Exploring the strange, confusing and oftentimes distressing modern world, French artist Jean Jullien has created a thoughtful and thought-provoking book. While his keen observations on life in the current climate can be a little cheeky, they’re always tender. He’s an artist whose work shows—time and again—an innate sensitivity to his surroundings, but more importantly, the people who inhabit them. “Modern Life” reveals just how perplexed, entertained and saddened we all can be in the present day.
The tender portraits taken by photographer, casting director and creative director Kevin Amato—for his new book The Importants—honor the characters (mostly from the Bronx) he’s dedicated to capturing on film. Amato is a pioneer of the now-common concept of street-casting, and the images in the gold hardcover range from the recognizable Luka Sabbat to emerging and unknown names. Essentially though, it’s a celebration of diversity and fluidity—from sexuality to gender, appearance and race.
With contributions from the likes of Tracey Emin, John Baldessari, Ryan McGinley and more, experimental book “Feelings: Soft Art” explores contemporary art with a focus on emotions and sensual, gut reactions. Via interviews, short essays and (of course) plenty of imagery, readers are reminded that art isn’t always purely intellectual—rather it’s meant to evoke very human, personal emotions.
Throughout his career, Robert Mapplethorpe archived his extensive output—from his student work to photography, sculptures and jewelry to commercial—and the the resulting collection is quite remarkable. Challenging ideas surrounding censorship, sexuality, gender, Mapplethorpe’s oftentimes provocative works are published in the scrapbook-style book—which opens with an essay by his collaborator, friend and soulmate, Patti Smith.
This year, 86-year-old Argentine artist and social activist Julio Le Parc was the fourth person invited by Hermès Éditeur to bring his art to silk: vibrant stripes of colors loop, twist and dance to tell of a journey and experiences. Though the sixty one-of-a-kind Hermès scarves Le Parc designed sell for €7000, his color op art experiments have also been preserved in a beautiful (and much more affordable) book form.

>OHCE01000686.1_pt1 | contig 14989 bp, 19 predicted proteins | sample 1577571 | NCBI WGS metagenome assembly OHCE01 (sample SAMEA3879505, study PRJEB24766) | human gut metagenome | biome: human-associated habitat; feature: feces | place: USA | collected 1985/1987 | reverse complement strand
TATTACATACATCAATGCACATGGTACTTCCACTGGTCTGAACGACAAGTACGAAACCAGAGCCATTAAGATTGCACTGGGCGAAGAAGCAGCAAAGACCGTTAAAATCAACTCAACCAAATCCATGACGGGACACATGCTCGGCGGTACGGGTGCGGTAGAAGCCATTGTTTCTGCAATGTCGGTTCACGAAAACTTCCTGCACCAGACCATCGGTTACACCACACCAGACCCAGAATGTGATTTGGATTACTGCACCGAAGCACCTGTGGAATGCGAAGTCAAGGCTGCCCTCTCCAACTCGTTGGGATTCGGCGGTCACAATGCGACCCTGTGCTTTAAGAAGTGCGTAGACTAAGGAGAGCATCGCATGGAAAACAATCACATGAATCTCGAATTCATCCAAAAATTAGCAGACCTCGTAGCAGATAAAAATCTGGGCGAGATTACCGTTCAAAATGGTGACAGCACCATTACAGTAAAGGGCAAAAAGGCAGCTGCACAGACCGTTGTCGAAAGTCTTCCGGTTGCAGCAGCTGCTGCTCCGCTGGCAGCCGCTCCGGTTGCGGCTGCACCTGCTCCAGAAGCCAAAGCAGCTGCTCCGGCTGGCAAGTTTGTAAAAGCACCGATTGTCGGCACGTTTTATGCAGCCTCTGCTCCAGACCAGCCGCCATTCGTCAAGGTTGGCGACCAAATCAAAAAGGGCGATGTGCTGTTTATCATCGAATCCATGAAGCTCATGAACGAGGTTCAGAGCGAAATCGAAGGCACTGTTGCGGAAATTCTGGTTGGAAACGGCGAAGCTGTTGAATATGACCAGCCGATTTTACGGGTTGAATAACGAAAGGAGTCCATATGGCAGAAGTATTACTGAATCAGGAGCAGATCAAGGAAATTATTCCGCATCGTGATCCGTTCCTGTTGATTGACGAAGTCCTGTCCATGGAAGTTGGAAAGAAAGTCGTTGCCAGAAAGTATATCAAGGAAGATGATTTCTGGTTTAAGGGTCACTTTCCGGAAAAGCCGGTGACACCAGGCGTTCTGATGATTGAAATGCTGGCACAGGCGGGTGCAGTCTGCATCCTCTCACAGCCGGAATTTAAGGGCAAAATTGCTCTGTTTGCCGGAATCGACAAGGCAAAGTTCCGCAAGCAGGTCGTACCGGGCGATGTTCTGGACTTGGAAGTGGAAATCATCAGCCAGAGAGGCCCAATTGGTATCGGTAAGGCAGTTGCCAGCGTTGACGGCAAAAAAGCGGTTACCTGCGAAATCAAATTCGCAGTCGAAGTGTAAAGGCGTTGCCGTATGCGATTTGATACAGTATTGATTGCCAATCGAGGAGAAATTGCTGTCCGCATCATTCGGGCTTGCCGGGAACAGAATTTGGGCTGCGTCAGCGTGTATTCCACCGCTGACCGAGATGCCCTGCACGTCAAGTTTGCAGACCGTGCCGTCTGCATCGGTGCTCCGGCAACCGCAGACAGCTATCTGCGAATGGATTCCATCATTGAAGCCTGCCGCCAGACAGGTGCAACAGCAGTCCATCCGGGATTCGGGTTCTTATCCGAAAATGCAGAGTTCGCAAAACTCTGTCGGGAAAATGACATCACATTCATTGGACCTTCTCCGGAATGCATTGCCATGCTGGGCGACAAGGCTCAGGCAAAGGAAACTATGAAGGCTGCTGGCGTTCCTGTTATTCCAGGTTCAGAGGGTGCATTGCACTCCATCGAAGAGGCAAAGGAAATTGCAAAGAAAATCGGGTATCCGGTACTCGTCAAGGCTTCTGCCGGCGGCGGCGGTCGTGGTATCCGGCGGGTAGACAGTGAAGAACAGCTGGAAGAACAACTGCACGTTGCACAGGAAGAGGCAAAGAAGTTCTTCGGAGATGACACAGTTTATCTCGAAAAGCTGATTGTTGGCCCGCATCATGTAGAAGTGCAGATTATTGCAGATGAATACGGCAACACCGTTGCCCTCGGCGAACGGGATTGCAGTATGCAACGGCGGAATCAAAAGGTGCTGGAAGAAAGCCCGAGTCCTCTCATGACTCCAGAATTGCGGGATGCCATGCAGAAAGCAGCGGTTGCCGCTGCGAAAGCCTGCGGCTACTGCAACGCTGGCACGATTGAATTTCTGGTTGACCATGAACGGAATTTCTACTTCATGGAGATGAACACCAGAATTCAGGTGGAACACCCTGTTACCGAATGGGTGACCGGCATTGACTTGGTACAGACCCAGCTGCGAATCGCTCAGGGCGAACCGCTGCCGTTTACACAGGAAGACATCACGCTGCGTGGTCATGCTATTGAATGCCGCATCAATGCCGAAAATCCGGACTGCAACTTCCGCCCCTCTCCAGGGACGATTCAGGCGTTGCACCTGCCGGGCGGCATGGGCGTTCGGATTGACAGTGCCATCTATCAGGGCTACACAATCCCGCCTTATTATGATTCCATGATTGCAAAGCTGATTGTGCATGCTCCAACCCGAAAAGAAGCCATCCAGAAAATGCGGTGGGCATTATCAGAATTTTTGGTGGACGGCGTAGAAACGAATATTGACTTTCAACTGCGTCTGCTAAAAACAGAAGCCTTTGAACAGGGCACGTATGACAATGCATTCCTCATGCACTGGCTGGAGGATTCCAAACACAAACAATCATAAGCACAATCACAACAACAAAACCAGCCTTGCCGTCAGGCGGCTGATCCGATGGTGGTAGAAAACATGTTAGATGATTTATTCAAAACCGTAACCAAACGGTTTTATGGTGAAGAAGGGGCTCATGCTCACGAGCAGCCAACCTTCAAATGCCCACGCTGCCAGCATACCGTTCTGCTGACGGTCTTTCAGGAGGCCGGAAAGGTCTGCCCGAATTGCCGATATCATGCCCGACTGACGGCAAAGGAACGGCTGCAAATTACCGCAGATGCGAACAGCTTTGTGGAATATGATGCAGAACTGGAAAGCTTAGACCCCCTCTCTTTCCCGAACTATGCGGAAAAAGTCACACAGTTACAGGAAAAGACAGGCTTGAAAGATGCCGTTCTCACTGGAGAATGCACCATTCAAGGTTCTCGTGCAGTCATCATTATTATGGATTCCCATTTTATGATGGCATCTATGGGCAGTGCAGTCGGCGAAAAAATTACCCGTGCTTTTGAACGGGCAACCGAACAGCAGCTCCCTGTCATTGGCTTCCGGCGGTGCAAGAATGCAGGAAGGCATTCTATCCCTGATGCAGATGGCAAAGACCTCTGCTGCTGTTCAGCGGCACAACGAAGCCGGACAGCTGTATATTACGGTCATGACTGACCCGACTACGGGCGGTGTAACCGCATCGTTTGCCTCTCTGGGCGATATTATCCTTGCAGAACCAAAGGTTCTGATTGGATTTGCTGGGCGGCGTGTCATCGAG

With 400+ houses featured across its 500+ pages, Jutaku: Japanese Houses is pretty big—considering its physical size is quite compact. Showcasing the best, strangest and most daring of contemporary Japanese residential architecture with full-color images, it’s a hardcover tome that will surprise and inspire readers to think outside the “duplex.”
Captivated by the vivacity of Neapolitan families frolicking in Italy’s warm summer waters, photographer Brett Lloyd began snapping images of them, hoping to capture the carefree scenes playing out in front of him. Dashwood Books took notice of Lloyd’s work and commissioned him to further document his experiences, resulting in Scugnizzi, a photobook dedicated to the playful children found throughout the streets of Naples.
An exciting new pictorial tome, “Madonna NYC 83” presents previously unreleased images from photographer Richard Corman’s extensive shoot with the Material Girl early on in both of their careers. The photos capture her singular energy as well as street life in Manhattan’s Lower East Side, and feel as fresh as the day they were taken.
Presenting all of his light installations together for the first time, this is the only volume to document artist Dan Flavin’s entire career. This remarkable and exhaustively researched book features a complete catalogue of over 750 of Dan Flavin’s light works.